Jaded by Pride Fests? Find young revelry, maybe marriage, in Tel Aviv

Part of a collection of my travel stories and other personal essays.

By Ron Reason 

Living for 14 years in the middle of Chicago’s “Boystown” neighborhood, one can be forgiven for becoming jaded, even annoyed, by it’s annual Pride Parade. Hundreds of thousands descend late each June on a too-small area, jamming a parade route politically designed to feed crowds into local businesses. Such is the price of success: After several decades of growth, Pride has gone mainstream.

Not the case for Tel Aviv Pride, which I stumbled on while attending a media conference. In only its 10th year when I visited, this young Pride fest literally danced through ancient streets in jubilant baby steps.

A parade for the masses

In sharp contrast to the police barricades that now line the route for Chicago Pride, Tel Aviv boasted a casual, open affair. Have a liking for a particular float? They may let you hop on board. Dancers or musicians catch your fancy? They’ll likely let you tag along.

As the end of the parade passes each viewer, they are invited to join in, extending the parade as it winds its way through the streets.

Surf, sand, and house music 

The parade’s destination: A massive afternoon oceanside festival, with food vendors, live music, DJ tents, and dancing, on the sand and in the surf. Moreso than other Pride festivals I’ve attended worldwide, this event seemed like it may be an almost indiscernible mix of straight and gay revelers. Love a good beach party? This is the place to be.

Visibility and union

Capping off the day: A celebration of love, equality, and visibility, in the form of a mass gay wedding on the beach as the sun set over the Mediterranean. A crush of photographers sealed off just about every decent vantage point in front of the stage where film director and human rights advocate Gal Uchovsky was set to wed five couples:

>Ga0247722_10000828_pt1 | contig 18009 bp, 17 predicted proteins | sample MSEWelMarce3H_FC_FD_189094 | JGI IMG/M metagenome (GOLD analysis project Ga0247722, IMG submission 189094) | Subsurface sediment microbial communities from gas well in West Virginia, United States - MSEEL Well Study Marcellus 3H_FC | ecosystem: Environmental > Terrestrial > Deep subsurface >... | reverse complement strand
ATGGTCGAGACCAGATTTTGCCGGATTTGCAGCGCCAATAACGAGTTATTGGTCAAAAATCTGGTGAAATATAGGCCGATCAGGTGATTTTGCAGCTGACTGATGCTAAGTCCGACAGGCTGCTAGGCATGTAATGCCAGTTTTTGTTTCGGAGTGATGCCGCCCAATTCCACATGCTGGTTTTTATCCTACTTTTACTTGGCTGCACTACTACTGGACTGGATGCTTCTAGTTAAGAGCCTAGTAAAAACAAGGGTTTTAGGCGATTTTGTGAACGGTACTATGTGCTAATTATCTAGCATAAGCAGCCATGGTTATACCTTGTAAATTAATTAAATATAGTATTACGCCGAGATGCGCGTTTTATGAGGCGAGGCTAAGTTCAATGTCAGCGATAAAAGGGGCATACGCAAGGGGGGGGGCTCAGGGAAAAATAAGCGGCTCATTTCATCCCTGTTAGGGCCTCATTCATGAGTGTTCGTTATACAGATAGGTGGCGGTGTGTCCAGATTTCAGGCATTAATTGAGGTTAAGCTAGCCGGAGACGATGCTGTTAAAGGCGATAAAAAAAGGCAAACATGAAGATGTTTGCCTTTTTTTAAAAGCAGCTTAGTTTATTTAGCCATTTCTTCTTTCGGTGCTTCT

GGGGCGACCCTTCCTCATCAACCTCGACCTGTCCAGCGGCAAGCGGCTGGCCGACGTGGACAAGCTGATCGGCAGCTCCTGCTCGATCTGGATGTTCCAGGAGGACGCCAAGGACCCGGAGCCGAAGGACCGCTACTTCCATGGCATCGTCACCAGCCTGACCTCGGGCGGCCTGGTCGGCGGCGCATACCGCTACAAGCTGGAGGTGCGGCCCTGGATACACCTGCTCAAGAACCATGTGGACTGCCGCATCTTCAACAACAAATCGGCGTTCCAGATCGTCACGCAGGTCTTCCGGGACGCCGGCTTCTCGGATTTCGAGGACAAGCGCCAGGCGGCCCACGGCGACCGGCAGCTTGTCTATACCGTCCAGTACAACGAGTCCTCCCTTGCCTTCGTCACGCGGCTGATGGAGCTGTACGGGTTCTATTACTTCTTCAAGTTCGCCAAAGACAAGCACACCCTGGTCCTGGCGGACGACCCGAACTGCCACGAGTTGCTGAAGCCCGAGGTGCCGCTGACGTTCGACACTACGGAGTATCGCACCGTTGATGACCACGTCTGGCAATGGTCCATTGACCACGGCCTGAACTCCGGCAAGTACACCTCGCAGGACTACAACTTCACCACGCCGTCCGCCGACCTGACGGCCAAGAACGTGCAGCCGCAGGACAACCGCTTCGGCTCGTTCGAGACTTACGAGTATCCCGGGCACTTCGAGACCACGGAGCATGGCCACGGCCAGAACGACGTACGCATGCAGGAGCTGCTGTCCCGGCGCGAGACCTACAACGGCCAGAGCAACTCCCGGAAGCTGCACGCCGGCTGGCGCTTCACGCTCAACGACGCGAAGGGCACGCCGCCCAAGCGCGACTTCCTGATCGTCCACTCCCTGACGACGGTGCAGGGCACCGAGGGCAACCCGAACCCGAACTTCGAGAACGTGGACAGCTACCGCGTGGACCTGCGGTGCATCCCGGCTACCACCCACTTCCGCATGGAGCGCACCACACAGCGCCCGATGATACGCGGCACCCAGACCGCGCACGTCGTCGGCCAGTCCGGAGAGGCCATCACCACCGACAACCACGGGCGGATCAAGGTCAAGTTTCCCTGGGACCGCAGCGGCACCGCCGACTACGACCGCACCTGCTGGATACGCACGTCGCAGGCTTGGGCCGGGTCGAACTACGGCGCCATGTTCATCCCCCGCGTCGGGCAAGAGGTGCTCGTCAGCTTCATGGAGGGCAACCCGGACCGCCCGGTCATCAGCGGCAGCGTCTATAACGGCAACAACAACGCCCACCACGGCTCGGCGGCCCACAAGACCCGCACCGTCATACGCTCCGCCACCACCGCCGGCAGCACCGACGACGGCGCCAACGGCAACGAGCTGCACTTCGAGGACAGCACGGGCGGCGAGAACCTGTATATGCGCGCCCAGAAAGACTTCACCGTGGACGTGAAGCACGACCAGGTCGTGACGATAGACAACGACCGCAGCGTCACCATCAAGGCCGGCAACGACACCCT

But a perch I found behind the stage yielded scenes of tenderness, family, and maybe a few nerves, as the brides, and grooms, readied themselves, poses for photos for family members, and prepared for the big event.

Via social media, the candid shots ended up on the radar of the staff of Time Out Tel Aviv, who contacted me that night and requested permission to republish them in that week’s edition. The resulting layout, my first in Hebrew:

The weekend celebrations were a relief from an otherwise packed business trip: a day in Jerusalem for lectures on human rights, plus other work with journalists from around the region. In Tel Aviv, our comfortable retreat was the unique, affordable boutique Artplus Hotel, where every hallway and elevator seemed to carry a splash of creativity:

(Note: All travel is at my own expense, or paid by client publications for whom I am doing unrelated work. I have never received comps of lodging, meals, transportation, or other benefits in exchange for writing, photography, or social media promotions.) 

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